Many homebuyers, particularly first-timers, often question the need for mortgage-related escrow accounts. “Why can’t I pay the charges myself?” they wonder.

There are good reasons, for both you and your lender. But first, a quick explanation of escrow accounts.

Sometimes known as impound accounts, escrow accounts are set up by your lender to pay certain property-related expenses: real estate taxes, homeowner’s insurance, mortgage insurance and sometimes your community association fees.

The money for these payments is collected by your lender (or the company that services your loan) every month, along with the principal and interest you owe on your mortgage. And when those payments are due, the lender disburses them to the proper payee.

Most lenders require escrow accounts to make sure these bills are paid on time, thereby reducing the risk that you will default on the mortgage or incur liens on the property. Either of those possibilities will place a cloud on your title, making the property more difficult to sell – by you or the bank, should it have to foreclose.

While there is no law, either federal or state, that requires lenders to impose escrow accounts, it is probably a good idea for borrowers to go along. Otherwise, you’d have to come up with large payments once or twice a year to cover these charges. How large? In 2017, the average property tax on a single-family home was $3,399, according to ATTOM Data Solutions – and that’s just one expense.

Years ago, when banks paid substantially higher rates than they do now, it might have made sense to keep control of your money rather than cede it to your lender. But not now, with banks paying next to nothing.

Without an escrow account, you run the risk of being late on payments for taxes and insurance, or missing payments altogether. If you fail to pay your property taxes, your state or local government may impose fines and penalties or place a tax lien on your home. You could also face foreclosure. And if you fail to pay your taxes or insurance, your lender may add those amounts to your loan balance, add an escrow account to your loan, purchase insurance for you and bill you for it. (And lender-purchased insurance, known as force-placed insurance, is typically more expensive than buying your own policy.)

Indeed, it makes good sense to “budget” for these costs by paying them with 12 monthly installments to your lender.

Again, there is no law requiring escrow accounts. But there is a federal law, the Truth in Lending Act, that protects borrowers by strictly controlling how lenders handle their escrow accounts.

For one thing, the lender is not allowed to collect an excess amount. And there are limits on the amount a lender may require you to put into your account.

Over the course of a year, starting on the anniversary date of your mortgage, you will be required to pay into your account no more than one-twelfth of the total of all payments for all escrowed items.

After the first year, you will be required to make up any difference in the amount owed and the amount collected: There’s almost always a shortfall in the first year, because your payments are usually based on estimates as opposed to actual bills. Lenders will either ask for a lump-sum payment or allow you to catch up with an acceptable increase in your monthly escrow payment over the upcoming calendar year.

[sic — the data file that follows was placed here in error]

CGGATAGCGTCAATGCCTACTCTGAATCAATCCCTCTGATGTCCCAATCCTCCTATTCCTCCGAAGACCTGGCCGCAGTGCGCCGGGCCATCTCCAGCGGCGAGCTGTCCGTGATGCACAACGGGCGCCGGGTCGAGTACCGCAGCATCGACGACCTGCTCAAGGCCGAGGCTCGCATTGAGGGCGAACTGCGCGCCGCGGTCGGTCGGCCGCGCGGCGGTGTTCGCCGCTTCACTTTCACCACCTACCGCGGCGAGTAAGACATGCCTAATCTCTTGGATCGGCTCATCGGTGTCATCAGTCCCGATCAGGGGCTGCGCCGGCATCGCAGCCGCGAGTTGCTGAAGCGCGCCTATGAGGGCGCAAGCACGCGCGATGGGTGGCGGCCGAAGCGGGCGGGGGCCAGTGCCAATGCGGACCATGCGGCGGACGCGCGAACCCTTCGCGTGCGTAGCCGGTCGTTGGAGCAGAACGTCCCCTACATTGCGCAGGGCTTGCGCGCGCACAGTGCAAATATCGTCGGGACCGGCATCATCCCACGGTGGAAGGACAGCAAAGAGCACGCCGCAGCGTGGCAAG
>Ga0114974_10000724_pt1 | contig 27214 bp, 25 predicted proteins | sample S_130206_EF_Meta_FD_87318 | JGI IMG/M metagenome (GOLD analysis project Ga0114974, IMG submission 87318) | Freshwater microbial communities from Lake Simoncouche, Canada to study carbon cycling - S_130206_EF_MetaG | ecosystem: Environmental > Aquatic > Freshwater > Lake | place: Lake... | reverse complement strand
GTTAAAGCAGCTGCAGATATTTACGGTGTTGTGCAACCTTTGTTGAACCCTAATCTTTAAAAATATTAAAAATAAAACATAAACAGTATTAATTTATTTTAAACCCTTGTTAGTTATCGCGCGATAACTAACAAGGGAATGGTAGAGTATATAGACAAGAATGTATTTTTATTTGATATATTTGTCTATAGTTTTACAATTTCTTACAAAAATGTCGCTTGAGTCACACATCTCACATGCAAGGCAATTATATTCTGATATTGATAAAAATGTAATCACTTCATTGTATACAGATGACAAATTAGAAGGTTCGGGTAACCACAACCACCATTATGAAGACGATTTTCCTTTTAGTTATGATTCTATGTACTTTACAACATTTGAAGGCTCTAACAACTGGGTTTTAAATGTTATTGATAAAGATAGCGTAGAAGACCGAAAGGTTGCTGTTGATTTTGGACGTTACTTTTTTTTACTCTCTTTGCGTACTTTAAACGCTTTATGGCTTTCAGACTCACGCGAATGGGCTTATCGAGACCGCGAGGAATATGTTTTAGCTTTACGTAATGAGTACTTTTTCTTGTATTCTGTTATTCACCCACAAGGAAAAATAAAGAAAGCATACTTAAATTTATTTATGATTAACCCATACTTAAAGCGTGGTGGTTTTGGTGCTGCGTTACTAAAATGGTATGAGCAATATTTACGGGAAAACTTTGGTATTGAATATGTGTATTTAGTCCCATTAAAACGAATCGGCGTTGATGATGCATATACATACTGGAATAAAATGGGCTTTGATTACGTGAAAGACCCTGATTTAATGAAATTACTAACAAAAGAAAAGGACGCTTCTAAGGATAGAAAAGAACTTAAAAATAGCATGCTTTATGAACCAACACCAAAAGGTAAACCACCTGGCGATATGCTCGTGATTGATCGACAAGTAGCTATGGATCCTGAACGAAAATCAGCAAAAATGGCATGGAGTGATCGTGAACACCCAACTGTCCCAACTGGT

In addition, the lender may require a cushion, not to exceed an amount equal to one-sixth of the total needed for the year, to make sure there is never a shortage again.

Lenders are also required to perform an annual escrow account analysis and notify you of any deficit or surplus in your account. If there is a shortage, you can be required to correct it. If there is a surplus of more than $50, the lender must ask if you’d like it returned or applied to the next year’s escrow amount.

If you have a fixed-rate mortgage, your payment for principal and interest will never change, month to month. But because the other fees collected for your escrow account can change, and often do, your total house payment is likely to change with them.

In some jurisdictions, once you have paid down the balance of your mortgage to a certain percentage of the original loan amount, you have the right to terminate your escrow account. In Illinois, for example, 65 percent is the benchmark – as long as you are current with your payments.

But why would you? After all, escrow accounts are usually the easiest way to handle these recurring payments.

Finally, if you have questions about or issues with your escrow account, call the company administering your account. Follow up in writing if necessary. By law, the servicer must acknowledge your question or complaint in writing within 20 business days of receipt, and must resolve the issue within 60 business days (or state the reason for its position). Until the complaint is resolved, however, you should continue making the required payment.

If you’re not satisfied, and your servicer is registered in your state, escalate your complaint to the agency in your state that regulates the mortgage business. If your servicer is a national or out-of-state institution, contact the federal Consumer Financial Protection Bureau at (855) 411-2372 or


Lew Sichelman has been covering real estate for more than 50 years. He is a regular contributor to numerous shelter magazines and housing and housing-finance industry publications. Readers can contact him at